Redefining affluence, post-credit

Living standards are declining for Australia's middle and working classes as the credit boom of the 2000s deflates. But governments and business leaders are ill-equipped to deal with this.

Finance writer Scott Pape always has an interesting perspective in his regular columns.

This week he talks about Melissa a mother of three who lives in the US state of Georgia who also happens to be Scott’s virtual PA.

Scott hires Melissa because she’s cheap; far cheaper than her competitors in Australia.

For the $8 an hour she earns, she gets no sick pay, no health insurance and no retirement benefits. Unless Melissa has a well paid partner and her work for Scott is just a sideline to help pay the bills, she will work until she drops.

This is the new reality for those in America, Spain, the UK and most of the West. It’s slowly becoming the reality in Australia as well despite the current hubris about the Down Under Economic Miracle.

Melissa’s job as a secretary or PA was safe and comfortable 20 years ago. Today – just like auto workers, shop assistants, accountants and even lawyers – secretaries are having to trade their secure jobs for precarious, and reduced, incomes in the globalised and casualised marketplace.

Scott makes perfectly valid points that individual drive and determination will be important in the globalised economy, but nothing changes the fact that Melissa and millions like her – including ourselves – will not have the living standards of her parents.

While we can talk about billions of Indians and Chinese improving their standard of living in the new globalised world, we shouldn’t forget for a moment that living standards are declining for most of the developed world’s middle and working classes.

This decline isn’t totally due to globalisation and was probably going to happen regardless of the rise of China. The West’s prosperity was built upon the post World War II reconstruction and the credit booms of the 1980s and 2000s. Eventually the money – or the credit – had to run out.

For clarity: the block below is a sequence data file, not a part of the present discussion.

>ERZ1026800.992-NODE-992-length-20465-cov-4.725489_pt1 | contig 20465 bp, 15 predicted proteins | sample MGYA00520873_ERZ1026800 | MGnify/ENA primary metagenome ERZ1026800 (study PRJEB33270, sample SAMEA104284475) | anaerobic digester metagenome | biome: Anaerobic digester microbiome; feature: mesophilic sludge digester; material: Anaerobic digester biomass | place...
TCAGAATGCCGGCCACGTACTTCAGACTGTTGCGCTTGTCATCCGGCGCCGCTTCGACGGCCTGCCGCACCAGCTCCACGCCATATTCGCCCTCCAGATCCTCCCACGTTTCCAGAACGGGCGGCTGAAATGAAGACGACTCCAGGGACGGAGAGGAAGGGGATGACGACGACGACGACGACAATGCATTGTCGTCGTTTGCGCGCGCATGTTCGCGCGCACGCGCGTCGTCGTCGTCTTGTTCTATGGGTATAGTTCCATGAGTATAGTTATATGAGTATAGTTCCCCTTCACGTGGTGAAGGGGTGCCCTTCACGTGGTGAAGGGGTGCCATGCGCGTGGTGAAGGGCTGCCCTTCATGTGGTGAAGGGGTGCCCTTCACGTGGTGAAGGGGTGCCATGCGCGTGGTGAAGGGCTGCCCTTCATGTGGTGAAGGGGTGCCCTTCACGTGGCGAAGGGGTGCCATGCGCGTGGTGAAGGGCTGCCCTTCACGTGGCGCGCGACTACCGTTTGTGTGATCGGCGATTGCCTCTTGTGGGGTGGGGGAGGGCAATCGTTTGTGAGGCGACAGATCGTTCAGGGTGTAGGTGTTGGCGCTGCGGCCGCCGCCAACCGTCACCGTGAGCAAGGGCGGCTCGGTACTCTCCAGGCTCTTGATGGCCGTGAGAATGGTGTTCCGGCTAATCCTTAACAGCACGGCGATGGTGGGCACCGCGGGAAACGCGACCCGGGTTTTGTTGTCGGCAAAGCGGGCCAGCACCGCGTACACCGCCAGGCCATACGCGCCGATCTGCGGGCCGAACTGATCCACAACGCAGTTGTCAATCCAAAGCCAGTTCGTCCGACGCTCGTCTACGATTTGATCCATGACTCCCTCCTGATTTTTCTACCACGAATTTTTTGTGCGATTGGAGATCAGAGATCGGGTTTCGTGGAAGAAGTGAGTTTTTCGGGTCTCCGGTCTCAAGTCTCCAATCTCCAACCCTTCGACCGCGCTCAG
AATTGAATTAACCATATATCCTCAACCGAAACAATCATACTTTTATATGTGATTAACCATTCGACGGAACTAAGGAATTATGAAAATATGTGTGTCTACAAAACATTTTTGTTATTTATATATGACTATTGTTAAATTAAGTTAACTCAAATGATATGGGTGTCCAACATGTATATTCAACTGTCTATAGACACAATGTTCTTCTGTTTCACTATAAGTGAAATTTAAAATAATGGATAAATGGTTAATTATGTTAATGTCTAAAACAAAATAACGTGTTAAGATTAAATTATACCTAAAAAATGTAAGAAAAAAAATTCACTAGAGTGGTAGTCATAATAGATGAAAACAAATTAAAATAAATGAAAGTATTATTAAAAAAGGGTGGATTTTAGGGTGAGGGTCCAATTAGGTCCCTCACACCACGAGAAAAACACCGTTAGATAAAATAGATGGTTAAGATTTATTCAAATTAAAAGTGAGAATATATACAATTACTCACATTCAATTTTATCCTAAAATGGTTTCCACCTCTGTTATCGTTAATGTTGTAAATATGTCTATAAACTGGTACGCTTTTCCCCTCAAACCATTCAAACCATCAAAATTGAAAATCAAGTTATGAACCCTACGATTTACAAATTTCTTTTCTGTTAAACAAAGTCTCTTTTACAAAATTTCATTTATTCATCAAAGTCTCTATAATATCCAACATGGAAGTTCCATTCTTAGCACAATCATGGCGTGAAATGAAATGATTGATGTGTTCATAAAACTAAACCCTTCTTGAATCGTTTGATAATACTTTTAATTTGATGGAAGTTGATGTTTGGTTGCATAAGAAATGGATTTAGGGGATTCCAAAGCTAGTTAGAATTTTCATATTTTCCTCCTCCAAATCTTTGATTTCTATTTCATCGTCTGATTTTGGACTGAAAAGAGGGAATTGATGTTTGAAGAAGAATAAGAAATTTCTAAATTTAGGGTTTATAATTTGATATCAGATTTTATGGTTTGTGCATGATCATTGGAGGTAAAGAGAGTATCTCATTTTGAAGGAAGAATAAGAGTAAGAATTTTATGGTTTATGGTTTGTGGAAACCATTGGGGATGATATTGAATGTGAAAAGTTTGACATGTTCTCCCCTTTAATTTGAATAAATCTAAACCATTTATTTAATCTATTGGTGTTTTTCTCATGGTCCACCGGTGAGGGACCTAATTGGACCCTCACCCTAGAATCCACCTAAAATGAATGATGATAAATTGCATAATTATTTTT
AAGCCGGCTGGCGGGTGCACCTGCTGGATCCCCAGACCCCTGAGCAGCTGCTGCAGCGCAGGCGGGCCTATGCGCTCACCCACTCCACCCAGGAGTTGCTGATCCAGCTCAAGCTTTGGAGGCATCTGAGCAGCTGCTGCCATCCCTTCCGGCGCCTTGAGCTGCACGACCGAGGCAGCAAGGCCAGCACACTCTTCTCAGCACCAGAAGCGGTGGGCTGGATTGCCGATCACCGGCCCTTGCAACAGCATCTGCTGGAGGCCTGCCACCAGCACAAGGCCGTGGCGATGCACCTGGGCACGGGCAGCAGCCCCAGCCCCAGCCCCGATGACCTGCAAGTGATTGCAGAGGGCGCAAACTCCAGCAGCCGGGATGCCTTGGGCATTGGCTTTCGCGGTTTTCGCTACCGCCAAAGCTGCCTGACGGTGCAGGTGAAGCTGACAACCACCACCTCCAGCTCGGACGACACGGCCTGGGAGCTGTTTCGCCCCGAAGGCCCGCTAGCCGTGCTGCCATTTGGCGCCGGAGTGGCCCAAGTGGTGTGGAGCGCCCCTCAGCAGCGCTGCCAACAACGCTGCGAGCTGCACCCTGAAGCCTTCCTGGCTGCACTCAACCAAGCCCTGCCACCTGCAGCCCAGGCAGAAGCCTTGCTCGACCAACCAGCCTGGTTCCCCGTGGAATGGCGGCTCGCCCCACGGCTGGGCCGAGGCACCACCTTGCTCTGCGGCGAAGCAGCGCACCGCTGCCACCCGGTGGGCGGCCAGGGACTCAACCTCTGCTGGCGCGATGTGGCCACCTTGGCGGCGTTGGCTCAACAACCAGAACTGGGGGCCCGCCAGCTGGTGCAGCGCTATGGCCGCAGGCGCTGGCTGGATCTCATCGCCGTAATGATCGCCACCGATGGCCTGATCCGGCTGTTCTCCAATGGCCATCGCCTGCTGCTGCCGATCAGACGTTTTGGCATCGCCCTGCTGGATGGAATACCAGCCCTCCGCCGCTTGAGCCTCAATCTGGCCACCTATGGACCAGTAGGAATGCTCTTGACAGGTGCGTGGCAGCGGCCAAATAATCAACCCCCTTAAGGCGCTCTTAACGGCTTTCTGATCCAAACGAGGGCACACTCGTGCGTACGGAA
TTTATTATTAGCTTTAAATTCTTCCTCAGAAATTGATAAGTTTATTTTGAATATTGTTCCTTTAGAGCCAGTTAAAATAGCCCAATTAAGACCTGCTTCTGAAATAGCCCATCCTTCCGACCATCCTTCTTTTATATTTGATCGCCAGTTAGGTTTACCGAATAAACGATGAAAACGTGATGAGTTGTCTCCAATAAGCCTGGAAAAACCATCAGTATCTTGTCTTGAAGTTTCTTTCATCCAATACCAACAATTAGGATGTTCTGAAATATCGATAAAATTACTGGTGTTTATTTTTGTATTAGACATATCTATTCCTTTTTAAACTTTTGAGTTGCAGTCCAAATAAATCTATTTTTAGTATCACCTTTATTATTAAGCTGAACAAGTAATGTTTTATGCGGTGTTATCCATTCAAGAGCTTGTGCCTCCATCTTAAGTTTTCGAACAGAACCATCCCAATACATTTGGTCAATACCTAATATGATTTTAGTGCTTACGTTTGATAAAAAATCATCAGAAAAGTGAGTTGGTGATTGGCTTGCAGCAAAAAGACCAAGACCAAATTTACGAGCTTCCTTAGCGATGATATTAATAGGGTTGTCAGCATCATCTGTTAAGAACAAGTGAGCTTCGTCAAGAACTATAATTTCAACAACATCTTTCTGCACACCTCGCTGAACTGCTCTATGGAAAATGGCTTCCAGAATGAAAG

How we as a society deal with this will define our nations and communities over the next 50 years. Our governments, business leaders and media commentators are ill-prepared for the effects even if they recognise the problem.

Those most deeply affected are the businesses based on the 20th century model of ever increasing prosperity. As our retailers are finding, this model is running out of steam.

While some expect the newly affluent Chinese and Indians to save their well padded hides, most will find Asian consumption patterns in the 21st century will be different to US auto workers of the 1950s or English real estate agents of the 1980s.

Even financial planners like Scott are going to find things different – many financial planners thought they could get rich just skimming commissions off their clients’ portfolios which grew with the ever climbing stock and property markets. That model dropped dead in September 2008.

For those of us born and raised during the Western world’s era of great prosperity, we’re going to find we have to work a lot harder and not take affluence for granted.

Melissa and her $8 an hour secretarial service is the future and it’s probably Scott’s, yours and mine as well.

Some may say that’s a pessimistic view of the world, but a leaner, harder economy may be the best thing could happen for us as individuals and a society.

Paul Wallbank is a business technology writer, broadcaster and blogger and author of eBusiness: Seven Steps to Online Success.

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